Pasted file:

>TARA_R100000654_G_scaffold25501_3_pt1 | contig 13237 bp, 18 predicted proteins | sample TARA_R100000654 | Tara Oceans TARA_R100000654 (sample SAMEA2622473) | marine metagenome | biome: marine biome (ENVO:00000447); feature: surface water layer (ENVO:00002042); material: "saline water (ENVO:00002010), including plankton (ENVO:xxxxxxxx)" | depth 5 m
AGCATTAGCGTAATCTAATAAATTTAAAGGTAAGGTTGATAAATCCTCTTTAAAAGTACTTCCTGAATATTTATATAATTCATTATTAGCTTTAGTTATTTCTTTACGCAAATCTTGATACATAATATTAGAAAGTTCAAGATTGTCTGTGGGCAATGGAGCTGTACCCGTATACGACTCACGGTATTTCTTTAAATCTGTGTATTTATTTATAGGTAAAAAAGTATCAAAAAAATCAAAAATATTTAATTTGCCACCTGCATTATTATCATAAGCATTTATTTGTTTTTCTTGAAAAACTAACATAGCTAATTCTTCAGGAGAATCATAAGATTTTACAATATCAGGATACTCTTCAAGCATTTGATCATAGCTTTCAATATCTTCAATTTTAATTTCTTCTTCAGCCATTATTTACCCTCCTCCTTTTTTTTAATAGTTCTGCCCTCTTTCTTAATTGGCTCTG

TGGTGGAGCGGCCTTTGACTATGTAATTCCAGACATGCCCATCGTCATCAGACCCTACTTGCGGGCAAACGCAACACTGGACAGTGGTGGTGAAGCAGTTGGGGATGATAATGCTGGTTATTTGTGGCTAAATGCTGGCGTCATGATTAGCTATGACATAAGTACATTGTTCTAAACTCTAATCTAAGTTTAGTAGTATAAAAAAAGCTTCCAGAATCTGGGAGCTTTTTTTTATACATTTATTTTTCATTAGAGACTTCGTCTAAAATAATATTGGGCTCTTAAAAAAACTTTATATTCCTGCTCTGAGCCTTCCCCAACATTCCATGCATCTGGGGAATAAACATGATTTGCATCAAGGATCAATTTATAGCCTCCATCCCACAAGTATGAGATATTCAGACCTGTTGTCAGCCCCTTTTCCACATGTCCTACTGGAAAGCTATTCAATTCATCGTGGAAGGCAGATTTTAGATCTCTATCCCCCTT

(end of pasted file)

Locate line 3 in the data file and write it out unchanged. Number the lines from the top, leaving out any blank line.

TGGTGGAGCGGCCTTTGACTATGTAATTCCAGACATGCCCATCGTCATCAGACCCTACTTGCGGGCAAACGCAACACTGGACAGTGGTGGTGAAGCAGTTGGGGATGATAATGCTGGTTATTTGTGGCTAAATGCTGGCGTCATGATTAGCTATGACATAAGTACATTGTTCTAAACTCTAATCTAAGTTTAGTAGTATAAAAAAAGCTTCCAGAATCTGGGAGCTTTTTTTTATACATTTATTTTTCATTAGAGACTTCGTCTAAAATAATATTGGGCTCTTAAAAAAACTTTATATTCCTGCTCTGAGCCTTCCCCAACATTCCATGCATCTGGGGAATAAACATGATTTGCATCAAGGATCAATTTATAGCCTCCATCCCACAAGTATGAGATATTCAGACCTGTTGTCAGCCCCTTTTCCACATGTCCTACTGGAAAGCTATTCAATTCATCGTGGAAGGCAGATTTTAGATCTCTATCCCCCTT